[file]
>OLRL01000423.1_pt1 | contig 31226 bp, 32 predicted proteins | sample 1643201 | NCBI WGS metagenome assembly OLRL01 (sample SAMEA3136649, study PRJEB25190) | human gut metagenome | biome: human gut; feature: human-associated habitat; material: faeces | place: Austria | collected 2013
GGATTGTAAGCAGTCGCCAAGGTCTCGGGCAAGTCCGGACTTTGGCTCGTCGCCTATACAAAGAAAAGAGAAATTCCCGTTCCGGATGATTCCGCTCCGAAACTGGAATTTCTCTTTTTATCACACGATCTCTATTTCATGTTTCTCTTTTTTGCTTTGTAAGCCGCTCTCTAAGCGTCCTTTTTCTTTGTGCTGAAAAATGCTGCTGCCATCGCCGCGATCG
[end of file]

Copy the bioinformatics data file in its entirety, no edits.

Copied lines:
>OLRL01000423.1_pt1 | contig 31226 bp, 32 predicted proteins | sample 1643201 | NCBI WGS metagenome assembly OLRL01 (sample SAMEA3136649, study PRJEB25190) | human gut metagenome | biome: human gut; feature: human-associated habitat; material: faeces | place: Austria | collected 2013
GGATTGTAAGCAGTCGCCAAGGTCTCGGGCAAGTCCGGACTTTGGCTCGTCGCCTATACAAAGAAAAGAGAAATTCCCGTTCCGGATGATTCCGCTCCGAAACTGGAATTTCTCTTTTTATCACACGATCTCTATTTCATGTTTCTCTTTTTTGCTTTGTAAGCCGCTCTCTAAGCGTCCTTTTTCTTTGTGCTGAAAAATGCTGCTGCCATCGCCGCGATCG